Insider Trading Charges Dropped Against SAC Fund Manager Michael Steinberg

Insider Trading Charges Dropped Against SAC Fund Manager Michael Steinberg

Federal prosecutors have dropped charges against Michael Steinberg (and six others) following his 2013 conviction for insider trading.


Prosecutor explains Michael Steinberg leniency

Michael Steingberg, a former fund manager at SAC Capital Advisors LP, was convicted by a jury of his peers for his role in a perceived insider trading case where he was accused of scheme that pocketed over $1.8 million in ill-gotten gains through the trading of tech stocks.

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Michael Steinberg was the longest-serving employee at SAC Capital Advisors accused of wrong-doing. An additional six people who pleaded guilty and cooperated with prosecutors were also “exonerated” today.

The about face from prosecutors came after the Supreme Court refused to review an appeals-court ruling that made similar prosecutions considerably more difficult. That case was As a result of the ruling, Steinberg will, presumably, close an ugly chapter in his life after 3 1/2 years.

“Based on legal developments subsequent to the defendant’s guilty plea, the government has concluded that further prosecution would not be in the interests of justice,” prosecutors wrote in memo to U.S. District Judge Richard Sullivan in Manhattan.

The appeals court ruling and the other six

In December, an appeals court ruling overturned the convictions of Todd Newman, formerly of Diamondback Capital Management, and Anthony Chiasson, co-founder of Level Global Investors having decided that the government had overreached.

“These prosecutions were all undertaken in good faith reliance on what this office and others, including able defense counsel for all those who plead guilty, understood to be the well-settled law before Newman,” federal prosecutor Preet Bharara said in the statement today.

The others who had their cases dropped were Spyridon “Sam” Adondakis, a Level Global Investors LP analyst who worked under Chiasson; Jon Horvath, who worked for Michael Steinberg at SAC; and Jesse Tortora, who assisted  Newman at Diamondback Capital Management LLC.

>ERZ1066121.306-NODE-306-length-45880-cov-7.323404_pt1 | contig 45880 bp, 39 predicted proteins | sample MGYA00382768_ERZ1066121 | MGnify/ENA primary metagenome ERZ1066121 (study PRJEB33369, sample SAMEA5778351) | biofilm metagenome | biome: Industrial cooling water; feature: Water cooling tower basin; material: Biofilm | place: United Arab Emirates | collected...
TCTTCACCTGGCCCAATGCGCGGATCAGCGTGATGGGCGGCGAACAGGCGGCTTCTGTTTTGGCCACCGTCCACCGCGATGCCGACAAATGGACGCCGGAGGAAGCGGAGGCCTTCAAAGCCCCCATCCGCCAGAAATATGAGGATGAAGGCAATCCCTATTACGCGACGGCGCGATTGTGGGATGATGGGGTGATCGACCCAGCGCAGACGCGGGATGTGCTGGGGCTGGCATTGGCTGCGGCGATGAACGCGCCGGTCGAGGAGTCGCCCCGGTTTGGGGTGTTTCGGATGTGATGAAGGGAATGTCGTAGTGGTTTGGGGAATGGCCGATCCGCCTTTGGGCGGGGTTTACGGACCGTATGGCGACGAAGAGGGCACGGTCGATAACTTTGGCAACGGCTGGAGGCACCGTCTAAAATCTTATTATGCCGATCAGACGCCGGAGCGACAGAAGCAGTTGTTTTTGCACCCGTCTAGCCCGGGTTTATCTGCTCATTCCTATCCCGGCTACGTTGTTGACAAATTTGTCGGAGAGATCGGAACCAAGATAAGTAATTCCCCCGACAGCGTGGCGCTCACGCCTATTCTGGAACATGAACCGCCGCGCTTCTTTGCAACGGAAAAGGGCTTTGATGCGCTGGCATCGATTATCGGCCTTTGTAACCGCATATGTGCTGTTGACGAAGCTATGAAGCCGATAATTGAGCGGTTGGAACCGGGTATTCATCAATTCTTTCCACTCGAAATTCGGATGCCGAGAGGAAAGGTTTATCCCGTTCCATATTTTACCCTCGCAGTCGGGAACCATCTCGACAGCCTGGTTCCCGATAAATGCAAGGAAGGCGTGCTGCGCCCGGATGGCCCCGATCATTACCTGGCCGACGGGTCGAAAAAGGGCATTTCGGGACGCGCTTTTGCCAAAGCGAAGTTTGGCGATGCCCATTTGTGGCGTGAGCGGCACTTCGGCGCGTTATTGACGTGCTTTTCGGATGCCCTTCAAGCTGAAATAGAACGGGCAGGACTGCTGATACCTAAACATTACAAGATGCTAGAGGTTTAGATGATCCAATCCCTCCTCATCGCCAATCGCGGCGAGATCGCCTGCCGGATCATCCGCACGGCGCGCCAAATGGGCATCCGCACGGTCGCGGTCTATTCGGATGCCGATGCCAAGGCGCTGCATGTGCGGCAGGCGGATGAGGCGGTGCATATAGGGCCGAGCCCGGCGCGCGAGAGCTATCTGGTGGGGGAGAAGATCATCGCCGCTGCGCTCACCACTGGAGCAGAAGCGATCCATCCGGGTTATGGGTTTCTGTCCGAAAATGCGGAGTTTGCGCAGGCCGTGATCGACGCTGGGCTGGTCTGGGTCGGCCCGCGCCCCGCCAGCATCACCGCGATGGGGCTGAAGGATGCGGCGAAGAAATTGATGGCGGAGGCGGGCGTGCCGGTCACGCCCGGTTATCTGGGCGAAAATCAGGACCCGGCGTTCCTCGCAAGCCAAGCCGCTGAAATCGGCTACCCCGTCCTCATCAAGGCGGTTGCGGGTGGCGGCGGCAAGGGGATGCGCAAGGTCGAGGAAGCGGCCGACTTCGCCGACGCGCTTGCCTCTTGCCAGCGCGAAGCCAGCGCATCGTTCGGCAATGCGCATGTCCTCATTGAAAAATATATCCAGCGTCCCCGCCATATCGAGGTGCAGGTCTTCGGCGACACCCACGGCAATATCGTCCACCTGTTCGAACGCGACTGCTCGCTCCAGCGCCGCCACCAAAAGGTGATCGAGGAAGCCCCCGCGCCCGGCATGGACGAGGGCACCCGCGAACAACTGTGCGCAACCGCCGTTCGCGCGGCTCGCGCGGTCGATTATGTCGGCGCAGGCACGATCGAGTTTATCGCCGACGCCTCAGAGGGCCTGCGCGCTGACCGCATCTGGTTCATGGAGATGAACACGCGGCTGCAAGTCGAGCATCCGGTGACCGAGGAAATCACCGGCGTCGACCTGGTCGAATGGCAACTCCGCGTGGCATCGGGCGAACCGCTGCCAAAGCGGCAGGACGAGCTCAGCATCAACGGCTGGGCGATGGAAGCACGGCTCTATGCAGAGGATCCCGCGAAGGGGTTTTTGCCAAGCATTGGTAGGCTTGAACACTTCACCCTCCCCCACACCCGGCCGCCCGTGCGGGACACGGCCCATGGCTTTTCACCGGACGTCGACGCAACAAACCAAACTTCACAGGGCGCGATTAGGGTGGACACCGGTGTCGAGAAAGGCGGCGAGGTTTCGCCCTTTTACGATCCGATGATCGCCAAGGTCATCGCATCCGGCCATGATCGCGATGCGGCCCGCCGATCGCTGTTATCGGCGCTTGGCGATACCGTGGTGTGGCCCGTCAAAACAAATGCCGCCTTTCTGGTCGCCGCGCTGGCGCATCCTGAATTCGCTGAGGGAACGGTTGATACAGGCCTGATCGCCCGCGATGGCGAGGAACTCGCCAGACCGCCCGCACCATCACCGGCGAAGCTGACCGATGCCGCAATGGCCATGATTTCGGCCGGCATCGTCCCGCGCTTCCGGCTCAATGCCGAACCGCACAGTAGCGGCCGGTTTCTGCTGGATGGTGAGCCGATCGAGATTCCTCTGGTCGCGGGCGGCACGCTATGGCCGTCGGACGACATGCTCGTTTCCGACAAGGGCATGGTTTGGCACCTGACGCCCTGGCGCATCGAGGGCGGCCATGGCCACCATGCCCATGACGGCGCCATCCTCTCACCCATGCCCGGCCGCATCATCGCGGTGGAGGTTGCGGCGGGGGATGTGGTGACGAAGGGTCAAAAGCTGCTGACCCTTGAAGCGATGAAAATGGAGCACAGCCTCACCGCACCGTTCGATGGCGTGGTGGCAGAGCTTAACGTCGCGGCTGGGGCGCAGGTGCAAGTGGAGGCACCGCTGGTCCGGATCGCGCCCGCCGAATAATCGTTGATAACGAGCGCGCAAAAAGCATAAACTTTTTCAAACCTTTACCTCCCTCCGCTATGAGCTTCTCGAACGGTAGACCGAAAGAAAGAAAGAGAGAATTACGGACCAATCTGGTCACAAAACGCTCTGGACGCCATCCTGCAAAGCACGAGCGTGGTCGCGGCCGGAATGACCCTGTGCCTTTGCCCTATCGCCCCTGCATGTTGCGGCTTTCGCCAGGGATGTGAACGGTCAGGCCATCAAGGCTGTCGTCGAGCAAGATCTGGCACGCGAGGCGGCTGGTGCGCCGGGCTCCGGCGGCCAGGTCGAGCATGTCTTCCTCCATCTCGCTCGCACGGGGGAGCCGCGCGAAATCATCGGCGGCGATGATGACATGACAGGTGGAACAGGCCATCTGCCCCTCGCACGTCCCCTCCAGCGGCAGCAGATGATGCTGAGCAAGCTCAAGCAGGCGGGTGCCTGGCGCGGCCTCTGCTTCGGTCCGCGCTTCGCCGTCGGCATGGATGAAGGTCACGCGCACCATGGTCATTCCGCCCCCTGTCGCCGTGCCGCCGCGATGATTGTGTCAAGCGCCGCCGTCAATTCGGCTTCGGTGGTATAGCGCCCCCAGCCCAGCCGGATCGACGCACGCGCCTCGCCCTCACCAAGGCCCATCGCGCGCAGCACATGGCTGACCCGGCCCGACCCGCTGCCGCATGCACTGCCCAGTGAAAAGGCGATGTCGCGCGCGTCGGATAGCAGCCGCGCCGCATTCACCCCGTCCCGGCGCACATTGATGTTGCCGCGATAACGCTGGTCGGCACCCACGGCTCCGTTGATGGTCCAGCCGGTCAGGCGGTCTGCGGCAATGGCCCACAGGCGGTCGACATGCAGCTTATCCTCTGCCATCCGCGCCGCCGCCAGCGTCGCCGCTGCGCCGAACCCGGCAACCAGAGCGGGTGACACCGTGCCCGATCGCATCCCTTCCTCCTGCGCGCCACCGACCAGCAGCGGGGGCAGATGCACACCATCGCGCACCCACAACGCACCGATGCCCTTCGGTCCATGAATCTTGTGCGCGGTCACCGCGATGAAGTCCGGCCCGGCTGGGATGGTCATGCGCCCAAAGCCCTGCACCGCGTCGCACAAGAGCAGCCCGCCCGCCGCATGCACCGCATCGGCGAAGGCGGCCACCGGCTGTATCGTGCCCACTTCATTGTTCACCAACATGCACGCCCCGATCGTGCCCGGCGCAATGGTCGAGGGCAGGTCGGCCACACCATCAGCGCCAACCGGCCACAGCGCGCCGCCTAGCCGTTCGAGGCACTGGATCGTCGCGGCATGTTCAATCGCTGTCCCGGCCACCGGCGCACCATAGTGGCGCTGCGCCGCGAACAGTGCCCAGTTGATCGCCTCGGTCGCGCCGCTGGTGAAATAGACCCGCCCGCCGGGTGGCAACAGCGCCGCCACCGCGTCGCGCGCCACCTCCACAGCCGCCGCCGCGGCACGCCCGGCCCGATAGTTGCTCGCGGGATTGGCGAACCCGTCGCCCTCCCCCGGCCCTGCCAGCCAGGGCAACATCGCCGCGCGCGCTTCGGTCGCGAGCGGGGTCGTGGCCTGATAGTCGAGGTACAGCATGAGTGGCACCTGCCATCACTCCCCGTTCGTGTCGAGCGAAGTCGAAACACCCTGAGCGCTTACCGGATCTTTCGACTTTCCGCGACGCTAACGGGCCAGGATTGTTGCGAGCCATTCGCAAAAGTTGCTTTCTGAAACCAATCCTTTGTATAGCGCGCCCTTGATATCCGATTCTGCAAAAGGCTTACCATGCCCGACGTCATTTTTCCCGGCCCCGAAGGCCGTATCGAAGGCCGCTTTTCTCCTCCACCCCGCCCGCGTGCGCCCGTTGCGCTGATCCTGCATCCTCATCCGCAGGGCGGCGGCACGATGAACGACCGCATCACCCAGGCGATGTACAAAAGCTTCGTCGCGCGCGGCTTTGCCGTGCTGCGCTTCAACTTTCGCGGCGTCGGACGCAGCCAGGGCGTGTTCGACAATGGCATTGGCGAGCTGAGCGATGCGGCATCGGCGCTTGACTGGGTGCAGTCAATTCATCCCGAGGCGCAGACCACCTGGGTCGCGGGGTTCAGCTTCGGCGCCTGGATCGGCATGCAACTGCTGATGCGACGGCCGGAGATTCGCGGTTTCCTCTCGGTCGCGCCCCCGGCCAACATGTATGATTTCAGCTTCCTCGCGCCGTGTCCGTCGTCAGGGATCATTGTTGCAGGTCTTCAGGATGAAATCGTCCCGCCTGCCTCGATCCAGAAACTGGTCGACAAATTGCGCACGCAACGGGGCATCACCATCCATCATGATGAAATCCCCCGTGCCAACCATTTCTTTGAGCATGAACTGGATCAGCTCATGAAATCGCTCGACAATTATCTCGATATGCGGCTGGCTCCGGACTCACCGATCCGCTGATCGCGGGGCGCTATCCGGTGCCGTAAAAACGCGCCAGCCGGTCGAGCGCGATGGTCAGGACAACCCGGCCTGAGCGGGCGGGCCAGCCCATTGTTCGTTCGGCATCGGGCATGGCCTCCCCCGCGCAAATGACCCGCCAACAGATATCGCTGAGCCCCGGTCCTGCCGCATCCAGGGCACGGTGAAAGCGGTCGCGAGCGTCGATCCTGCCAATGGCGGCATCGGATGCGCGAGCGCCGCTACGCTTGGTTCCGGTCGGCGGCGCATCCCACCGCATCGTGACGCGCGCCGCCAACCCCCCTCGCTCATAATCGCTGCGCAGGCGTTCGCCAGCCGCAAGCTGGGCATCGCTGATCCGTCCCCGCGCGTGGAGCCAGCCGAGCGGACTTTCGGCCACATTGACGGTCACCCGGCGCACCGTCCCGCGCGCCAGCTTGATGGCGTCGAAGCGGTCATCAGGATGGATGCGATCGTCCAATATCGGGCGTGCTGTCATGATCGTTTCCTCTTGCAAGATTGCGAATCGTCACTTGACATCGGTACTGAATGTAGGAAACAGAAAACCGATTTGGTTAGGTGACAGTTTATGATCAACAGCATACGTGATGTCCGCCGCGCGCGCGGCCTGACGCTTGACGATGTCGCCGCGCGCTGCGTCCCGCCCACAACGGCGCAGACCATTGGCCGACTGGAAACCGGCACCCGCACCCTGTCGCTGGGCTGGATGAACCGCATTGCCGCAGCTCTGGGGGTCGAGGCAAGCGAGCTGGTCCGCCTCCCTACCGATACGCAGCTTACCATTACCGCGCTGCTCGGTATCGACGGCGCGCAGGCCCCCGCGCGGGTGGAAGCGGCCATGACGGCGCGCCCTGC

Suffice is to say, it’s nothing less than very rare for charges to be dropped against those whom pleaded guilty and cooperated with prosecution. Indeed, one shrewd legal observer told ValueWalk:

It is very interesting that the US Attorney has claimed that these prosecutions were based on what he understood to be well-settled law before Newman.  The fact is that the US Attorney charged this case knowing it could not prove all of the then well-known and universally accepted elements of insider trading, including the tippees knowledge of personal benefit, and knowing that all courts that had ever considered the issue interpreted the law the way the Second Circuit did.

Prior to the December ruling and today’s decision to drop charges, federal prosecutor Preet Bharara had successfully prosecuted over 80 people on insider trading charges in the last six years. The ruling, which may see even more convictions overturned,determined that in order to be prosecuted for insider trading, the defendant must know their tips were a result of a violation of secrecy and set a higher bar on determining what benefiting from trades entails. The ruling in favor of Michael Steinberg is a big loss for Bharara.

See legal documents regarding Michael Steinberg and others below.










Patrick Reynolds of  Sard Verbinnen & Co sent the following statement to ValueWalk on behalf of Gregory Morvillo, Mr. Chiasson’s attorney





“Today, this Office will move to dismiss charges against Michael Steinberg, who was previously convicted at trial, and six cooperating witnesses who pled guilty, all in connection with the same insider trading scheme charged in United States v. Newman and Chiasson.


The decision to dismiss these charges follows the Second Circuit’s Newman decision, and also reflects determinations, after careful consideration of all of our prior insider trading prosecutions, that insisting on maintaining guilty pleas in these cases would not be in the interests of justice.


These prosecutions were all undertaken in good faith reliance on what this Office and others, including able defense counsel for all those who pled guilty, understood to be the well-settled law before Newman.”



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